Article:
Gender based violence increasing in Guyana, T&T and Jamaica – UN

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UNFPA Caribbean Director, Alison Drayton

A senior United Nations Fund for Population Activities (UNFPA) official Wednesday said that there’s a growing problem of gender based violence in Guyana, Jamaica and Trinidad and Tobago.

According to a CMC report, UNFPA Caribbean Director, Alison Drayton, who is attending the Nairobi Summit on the International Conference on Population and Development (ICPD25), said that there’s need for different strategies to counter this practice in the Caribbean region.

Drayton said gender-based violence has harmful and lasting consequences for victims, families, communities and nations, adding “the realisation of this increase is starting to change perceptions of the need to look at the region in a different way”.

The UNFPA Caribbean Director, who was speaking on the sidelines of the summit, said “it’s an uphill battle.

Gender based violence is one of five themes of the Nairobi Summit, which has been convened to mobilize the political will and financial commitments urgently needed to finally and fully implement the ICPD Programme of Action.

These commitments centre on achieving zero unmet need for family planning information and services, zero preventable maternal deaths, and zero sexual and gender-based violence and harmful practices against women and girls.

Research findings released at the conference on Tuesday revealed that ending gender-based violence in 132 priority countries will require an investment of US$42 billion dollars over the next 10 years, CMC reported.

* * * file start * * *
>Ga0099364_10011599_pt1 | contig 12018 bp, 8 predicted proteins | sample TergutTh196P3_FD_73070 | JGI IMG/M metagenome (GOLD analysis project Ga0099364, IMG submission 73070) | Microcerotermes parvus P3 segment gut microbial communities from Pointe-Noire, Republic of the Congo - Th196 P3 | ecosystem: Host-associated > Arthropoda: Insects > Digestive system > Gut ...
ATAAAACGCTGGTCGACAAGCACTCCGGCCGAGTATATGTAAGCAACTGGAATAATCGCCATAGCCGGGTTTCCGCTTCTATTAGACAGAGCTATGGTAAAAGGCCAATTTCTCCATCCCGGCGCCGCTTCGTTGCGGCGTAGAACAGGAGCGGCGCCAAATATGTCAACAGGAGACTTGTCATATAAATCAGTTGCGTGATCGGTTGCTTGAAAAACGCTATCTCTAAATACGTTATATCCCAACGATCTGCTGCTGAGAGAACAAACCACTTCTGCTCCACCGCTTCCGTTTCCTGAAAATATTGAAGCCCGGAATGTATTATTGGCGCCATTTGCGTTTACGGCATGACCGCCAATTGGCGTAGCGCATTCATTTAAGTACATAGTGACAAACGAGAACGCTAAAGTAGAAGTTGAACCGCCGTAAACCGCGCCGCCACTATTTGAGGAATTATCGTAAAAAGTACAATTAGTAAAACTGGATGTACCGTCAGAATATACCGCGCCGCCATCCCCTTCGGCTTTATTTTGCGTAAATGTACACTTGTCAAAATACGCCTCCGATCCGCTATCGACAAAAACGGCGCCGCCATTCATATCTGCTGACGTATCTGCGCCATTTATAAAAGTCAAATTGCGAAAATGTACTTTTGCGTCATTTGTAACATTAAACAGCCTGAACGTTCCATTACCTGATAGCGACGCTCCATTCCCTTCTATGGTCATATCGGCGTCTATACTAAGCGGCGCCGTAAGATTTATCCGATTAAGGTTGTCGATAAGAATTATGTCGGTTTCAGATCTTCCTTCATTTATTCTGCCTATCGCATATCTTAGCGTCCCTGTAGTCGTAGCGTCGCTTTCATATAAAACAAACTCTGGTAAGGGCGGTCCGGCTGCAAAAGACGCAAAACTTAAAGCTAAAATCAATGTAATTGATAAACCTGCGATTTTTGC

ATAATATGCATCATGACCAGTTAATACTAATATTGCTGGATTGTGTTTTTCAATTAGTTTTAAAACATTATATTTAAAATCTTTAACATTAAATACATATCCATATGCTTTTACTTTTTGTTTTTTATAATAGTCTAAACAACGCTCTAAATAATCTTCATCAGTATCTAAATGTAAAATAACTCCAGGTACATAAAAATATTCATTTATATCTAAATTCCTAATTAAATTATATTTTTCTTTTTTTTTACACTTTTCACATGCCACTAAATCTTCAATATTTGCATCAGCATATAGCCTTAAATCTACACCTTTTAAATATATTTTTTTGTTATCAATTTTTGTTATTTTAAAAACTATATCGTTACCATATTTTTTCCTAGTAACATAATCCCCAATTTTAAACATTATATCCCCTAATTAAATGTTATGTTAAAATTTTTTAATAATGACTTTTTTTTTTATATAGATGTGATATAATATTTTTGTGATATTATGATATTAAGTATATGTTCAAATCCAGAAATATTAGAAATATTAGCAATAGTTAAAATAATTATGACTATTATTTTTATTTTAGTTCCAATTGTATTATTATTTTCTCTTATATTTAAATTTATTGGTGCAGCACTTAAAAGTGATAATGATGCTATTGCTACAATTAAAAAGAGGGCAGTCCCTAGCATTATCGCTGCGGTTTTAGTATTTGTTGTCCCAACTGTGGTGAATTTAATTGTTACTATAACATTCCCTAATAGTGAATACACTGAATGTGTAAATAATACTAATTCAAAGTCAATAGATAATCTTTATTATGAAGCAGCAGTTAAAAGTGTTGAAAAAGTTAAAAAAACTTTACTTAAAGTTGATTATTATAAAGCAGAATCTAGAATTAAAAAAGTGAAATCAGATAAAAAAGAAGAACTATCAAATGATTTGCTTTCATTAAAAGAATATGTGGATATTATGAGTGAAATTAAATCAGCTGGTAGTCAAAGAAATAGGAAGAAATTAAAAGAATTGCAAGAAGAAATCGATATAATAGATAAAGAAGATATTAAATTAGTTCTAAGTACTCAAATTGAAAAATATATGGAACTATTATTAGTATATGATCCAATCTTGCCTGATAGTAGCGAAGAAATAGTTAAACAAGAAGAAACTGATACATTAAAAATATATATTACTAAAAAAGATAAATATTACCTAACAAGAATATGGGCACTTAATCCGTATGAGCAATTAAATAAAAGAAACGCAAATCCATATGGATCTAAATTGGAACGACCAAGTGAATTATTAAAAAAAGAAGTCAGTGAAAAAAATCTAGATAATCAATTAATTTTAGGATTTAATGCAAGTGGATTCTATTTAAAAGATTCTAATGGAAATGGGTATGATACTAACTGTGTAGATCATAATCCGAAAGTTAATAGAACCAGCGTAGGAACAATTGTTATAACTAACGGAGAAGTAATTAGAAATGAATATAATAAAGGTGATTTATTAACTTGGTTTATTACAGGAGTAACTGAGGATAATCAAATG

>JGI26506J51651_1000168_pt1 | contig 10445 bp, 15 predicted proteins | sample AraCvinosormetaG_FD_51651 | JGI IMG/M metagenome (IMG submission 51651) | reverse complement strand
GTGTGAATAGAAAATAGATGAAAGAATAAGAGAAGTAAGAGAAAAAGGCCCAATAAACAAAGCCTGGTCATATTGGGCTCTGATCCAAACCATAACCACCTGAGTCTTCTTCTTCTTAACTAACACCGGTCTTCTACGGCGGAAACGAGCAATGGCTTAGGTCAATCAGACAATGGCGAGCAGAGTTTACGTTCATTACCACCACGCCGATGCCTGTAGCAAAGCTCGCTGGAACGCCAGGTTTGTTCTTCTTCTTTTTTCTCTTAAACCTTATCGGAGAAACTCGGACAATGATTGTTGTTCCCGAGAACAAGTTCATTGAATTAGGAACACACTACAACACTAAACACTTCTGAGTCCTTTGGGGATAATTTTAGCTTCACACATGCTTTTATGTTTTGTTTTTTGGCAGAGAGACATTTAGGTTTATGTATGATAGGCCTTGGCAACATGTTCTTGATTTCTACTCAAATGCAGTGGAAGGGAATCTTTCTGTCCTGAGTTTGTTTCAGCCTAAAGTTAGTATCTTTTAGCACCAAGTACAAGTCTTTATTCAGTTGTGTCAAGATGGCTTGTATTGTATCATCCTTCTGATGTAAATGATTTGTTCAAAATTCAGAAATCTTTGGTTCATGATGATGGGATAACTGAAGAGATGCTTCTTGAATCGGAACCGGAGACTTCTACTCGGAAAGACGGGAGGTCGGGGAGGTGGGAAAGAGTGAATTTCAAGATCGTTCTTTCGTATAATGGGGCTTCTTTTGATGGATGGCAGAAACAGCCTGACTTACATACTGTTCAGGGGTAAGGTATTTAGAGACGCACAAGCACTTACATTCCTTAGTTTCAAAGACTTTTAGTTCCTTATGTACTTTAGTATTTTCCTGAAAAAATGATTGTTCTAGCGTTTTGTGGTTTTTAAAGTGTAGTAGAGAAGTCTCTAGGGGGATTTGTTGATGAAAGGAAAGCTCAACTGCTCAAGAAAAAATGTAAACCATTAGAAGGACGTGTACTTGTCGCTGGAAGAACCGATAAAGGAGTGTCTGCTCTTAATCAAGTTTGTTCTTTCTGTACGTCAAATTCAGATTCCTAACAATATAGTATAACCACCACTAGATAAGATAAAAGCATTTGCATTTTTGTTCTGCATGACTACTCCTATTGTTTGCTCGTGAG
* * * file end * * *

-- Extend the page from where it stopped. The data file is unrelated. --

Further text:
The organisers said that the funding would go towards programmes that provide psychosocial assistance, medical treatment and rape kits to survivors. It would also fund the promotion of the right of all women and girls to live free of violence and abuse.

The study was conducted by the UNFPA and the Johns Hopkins University in collaboration with Victoria, the University of Washington and Avenir, CMC reported.

Gender-based violence includes physical, sexual, verbal, emotional, and psychological abuse, threats, coercion, and economic or educational deprivation. It is an issue faced by people all over the world, but women and girls are disproportionately harmed by this practice.

According to CMC, Kenya and Denmark as well as UNFPA, the United Nations sexual and reproductive health agency, have organised this high-level political summit, which is being attended by a record 11, 500 participants from over 150 countries. They include representatives from member states, local governments, youth networks, civil society organisations, private sector partners and academics, CMC reported.